My how time flies! It’s been almost a year since my first post on the Sierra Foothills AVA. When I wrote that piece, I had the grand idea of showcasing each of the five sub-appellations that comprise the Sierra Foothills: North Yuba, El Dorado, Shenandoah Valley, Fiddletown, and Fair Play. Alas, such is the life of a hobbyist blogger. Work, family, and life in general get busy, and grand ideas get set aside. It has taken some time, but I was finally able to make it to Amador County wine country recently to conduct some “scientific research” for this continuing series. It was arduous, but I’ll do whatever it takes for you, dear reader, to provide what I hope is interesting content.

As I lamented in my earlier post, the Sierra Foothills area is, in my opinion, an underrated and underappreciated wine region. Often flying under the radar of major wine publications, the wineries here are producing wines that rival bigger, better known producers and regions. Fortunately, the Sierra Foothills received some recent exposure when nearby Lodi hosted the 2016 Wine Blogger’s Conference. Although I was unable to attend, I’ve read some great posts from fellow bloggers on the field trips that were offered to the foothills. Several of the winemakers and owners I spoke with on my recent daytrip also commented on the visits, and appreciate the attention the conference gave to the region. Still, it is with some trepidation that I go on; for fear that too much exposure will spoil the tranquil, picturesque wine region located in my own back yard. Nevertheless, I wish nothing but success for these amazing wineries and wines, so I must shout my praises from the rooftops. Well, at least from my living room.

Amador County is home to two of the five Sierra Foothills sub-appellations; Shenandoah Valley and Fiddletown. These two neighbors adjoin one another, and while I did briefly venture into the Fiddletown AVA, my focus this day was the Shenandoah Valley.

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The Shenandoah Valley is perhaps the best known Sierra Foothills wine region. It is the most easily accessible, and perhaps not coincidentally, is home to some of the larger and better known Sierra Foothills wineries. Many producers in the Shenandoah Valley, like Renwood and Montevina, have grown large enough to distribute their wines nationally, and perhaps internationally. In fact, some time ago I opened a Costco-branded Kirkland Signature Amador Zinfandel, and was surprised to find the Renwood Winery logo on the cork. That’s a testament to success!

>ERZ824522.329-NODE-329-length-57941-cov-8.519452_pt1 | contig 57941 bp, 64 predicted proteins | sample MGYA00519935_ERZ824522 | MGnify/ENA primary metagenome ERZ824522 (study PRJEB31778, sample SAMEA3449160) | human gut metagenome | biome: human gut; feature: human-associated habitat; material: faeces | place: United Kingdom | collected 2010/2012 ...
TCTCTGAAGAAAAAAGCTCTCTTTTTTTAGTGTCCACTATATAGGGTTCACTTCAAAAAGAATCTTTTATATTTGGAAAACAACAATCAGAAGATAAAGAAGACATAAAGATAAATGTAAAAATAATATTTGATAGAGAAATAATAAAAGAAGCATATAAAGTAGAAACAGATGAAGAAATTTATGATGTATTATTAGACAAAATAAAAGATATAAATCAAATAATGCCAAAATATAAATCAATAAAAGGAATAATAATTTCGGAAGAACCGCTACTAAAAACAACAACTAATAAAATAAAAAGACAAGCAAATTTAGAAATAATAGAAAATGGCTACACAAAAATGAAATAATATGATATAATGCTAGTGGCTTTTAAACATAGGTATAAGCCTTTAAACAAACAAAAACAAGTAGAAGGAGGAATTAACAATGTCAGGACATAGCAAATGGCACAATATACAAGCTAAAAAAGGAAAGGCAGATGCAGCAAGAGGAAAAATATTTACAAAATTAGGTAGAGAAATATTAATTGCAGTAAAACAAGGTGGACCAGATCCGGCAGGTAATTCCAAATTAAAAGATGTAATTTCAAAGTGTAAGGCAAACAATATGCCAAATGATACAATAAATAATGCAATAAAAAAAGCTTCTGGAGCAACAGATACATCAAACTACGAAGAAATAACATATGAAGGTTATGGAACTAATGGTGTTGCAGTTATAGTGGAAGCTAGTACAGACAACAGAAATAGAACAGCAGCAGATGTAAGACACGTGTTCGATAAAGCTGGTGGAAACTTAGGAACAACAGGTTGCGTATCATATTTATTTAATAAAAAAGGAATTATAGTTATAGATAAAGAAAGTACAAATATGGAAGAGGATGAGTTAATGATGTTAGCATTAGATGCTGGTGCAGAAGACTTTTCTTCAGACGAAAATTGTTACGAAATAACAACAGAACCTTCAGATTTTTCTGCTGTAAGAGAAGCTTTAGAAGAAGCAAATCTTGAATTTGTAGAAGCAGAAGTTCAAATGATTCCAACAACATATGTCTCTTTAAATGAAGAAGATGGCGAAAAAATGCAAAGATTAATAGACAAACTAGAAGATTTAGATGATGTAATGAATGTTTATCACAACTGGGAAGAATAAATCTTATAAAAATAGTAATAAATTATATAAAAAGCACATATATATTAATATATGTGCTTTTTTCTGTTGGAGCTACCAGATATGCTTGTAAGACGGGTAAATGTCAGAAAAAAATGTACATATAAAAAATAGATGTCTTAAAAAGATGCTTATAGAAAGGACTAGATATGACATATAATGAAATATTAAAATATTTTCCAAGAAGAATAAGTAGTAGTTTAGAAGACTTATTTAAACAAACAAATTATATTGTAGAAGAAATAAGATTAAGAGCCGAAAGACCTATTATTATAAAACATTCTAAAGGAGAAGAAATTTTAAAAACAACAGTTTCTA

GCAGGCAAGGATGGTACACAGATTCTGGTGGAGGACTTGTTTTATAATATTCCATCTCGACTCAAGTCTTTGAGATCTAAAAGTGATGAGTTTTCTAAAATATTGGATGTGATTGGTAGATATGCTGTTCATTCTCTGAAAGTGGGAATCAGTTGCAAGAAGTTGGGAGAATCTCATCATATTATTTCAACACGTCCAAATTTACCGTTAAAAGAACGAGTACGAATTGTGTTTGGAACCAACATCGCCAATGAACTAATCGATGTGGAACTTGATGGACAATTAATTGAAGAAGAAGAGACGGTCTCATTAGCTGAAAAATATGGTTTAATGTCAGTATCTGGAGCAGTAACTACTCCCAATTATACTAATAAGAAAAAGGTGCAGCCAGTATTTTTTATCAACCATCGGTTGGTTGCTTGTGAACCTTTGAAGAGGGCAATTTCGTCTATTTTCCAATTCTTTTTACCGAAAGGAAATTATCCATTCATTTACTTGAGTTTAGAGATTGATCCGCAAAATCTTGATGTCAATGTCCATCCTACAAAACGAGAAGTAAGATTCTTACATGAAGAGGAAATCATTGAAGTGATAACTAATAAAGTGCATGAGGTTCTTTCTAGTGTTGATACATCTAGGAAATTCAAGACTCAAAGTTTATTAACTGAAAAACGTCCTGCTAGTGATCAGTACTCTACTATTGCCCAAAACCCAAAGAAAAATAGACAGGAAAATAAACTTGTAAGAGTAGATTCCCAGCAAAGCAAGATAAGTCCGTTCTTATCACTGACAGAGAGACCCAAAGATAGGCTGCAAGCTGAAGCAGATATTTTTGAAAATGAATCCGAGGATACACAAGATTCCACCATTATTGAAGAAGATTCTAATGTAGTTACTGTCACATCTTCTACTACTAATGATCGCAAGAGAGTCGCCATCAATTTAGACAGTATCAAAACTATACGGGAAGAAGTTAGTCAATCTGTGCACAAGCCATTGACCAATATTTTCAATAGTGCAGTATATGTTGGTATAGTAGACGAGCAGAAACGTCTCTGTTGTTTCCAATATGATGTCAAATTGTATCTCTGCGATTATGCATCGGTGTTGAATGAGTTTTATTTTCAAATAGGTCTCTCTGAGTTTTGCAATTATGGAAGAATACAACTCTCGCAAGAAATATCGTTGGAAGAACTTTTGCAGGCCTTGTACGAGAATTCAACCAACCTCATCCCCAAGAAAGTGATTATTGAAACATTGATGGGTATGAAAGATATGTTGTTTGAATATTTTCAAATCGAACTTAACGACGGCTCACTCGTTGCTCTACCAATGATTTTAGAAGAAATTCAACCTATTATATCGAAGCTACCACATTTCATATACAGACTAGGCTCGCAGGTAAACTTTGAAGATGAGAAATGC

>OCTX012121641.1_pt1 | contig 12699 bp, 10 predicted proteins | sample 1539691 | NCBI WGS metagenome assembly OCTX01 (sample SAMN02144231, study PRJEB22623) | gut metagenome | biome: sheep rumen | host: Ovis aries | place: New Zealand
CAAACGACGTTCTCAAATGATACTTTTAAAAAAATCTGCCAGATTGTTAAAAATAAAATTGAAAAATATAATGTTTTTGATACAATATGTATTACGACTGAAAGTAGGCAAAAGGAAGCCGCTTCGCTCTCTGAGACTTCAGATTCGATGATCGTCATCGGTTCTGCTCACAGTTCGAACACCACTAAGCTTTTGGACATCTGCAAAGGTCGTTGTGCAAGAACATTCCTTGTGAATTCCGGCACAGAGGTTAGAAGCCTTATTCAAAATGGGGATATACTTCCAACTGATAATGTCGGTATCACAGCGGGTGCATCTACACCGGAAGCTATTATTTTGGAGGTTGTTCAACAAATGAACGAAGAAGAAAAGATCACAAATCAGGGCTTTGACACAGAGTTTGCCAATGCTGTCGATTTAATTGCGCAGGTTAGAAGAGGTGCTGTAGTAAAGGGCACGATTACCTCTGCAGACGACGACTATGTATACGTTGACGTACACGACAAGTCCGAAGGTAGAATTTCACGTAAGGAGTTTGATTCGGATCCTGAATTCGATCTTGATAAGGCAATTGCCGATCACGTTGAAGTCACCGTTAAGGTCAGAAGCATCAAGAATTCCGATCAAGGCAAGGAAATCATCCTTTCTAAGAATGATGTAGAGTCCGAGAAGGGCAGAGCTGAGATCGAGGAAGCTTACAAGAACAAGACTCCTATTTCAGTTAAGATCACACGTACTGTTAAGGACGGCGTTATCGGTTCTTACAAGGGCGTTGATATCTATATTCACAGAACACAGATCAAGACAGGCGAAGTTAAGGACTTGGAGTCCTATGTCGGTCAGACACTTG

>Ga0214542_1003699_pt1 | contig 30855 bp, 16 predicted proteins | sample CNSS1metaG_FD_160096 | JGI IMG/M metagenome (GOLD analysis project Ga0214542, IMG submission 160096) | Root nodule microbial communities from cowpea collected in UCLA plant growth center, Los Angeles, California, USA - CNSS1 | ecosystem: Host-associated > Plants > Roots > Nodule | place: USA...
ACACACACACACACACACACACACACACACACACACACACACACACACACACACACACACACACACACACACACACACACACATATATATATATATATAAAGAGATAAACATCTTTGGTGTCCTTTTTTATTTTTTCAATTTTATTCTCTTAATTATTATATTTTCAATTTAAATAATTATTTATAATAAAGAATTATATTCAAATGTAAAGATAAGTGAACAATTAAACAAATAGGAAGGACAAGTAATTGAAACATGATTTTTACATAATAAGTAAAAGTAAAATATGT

Just outside historic Plymouth, a gold-rush era town, Shenandoah Road intersects State Highway 49. A short drive up Shenandoah Road, and around a hilly curve, and you are greeted by lush vineyards and stunning views. The majority of the wineries in the Shenandoah Valley AVA are located along Shenandoah Road or Steiner Road, which loops off Shenandoah Road, meeting it again a little further up. There are some 31 wineries located in the Shenandoah Valley AVA. Most are small, family owned operations, and it is not uncommon for the winemaker to be the owner, or the owner’s son, daughter, or other relation.

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Since the early days of the California Gold Rush, this area has produced wine. Originally, vines were planted by enterprising emigrants to supply alcohol to the thirsty miners who came to strike it rich. Zinfandel vines were found to thrive here, so that became the dominant varietal. Today, some individual vines can be traced back more than 150 years to those pioneering days. Other varietals have since been added to the region; mostly Italian and Rhone grapes that thrive in the warm, dry climate. The west slopes of the Sierra Foothills afford abundant sunshine during growing season, and summertime temperatures that can hit the low 100’s help to create ripe, fruit-forward wines.

Like all of the Sierra Foothills wine regions, the Shenandoah Valley AVA’s natural beauty equals, or dare I say, even exceeds that of the more famous California regions. Certainly Shenandoah Valley lacks the crowds, traffic, and commercialization of those internationally recognized destinations. Many wineries still offer complimentary tastings. Those that do charge generally limit it to $5, and that is waived with the purchase of just one or two bottles. (Many Napa wineries are now up to $30 or more, and waiver requires signing up for the wine club, a commitment of several hundred dollars per year.) Even the bottle prices are much more affordable, typically less than $30 for spectacular, award-winning wines.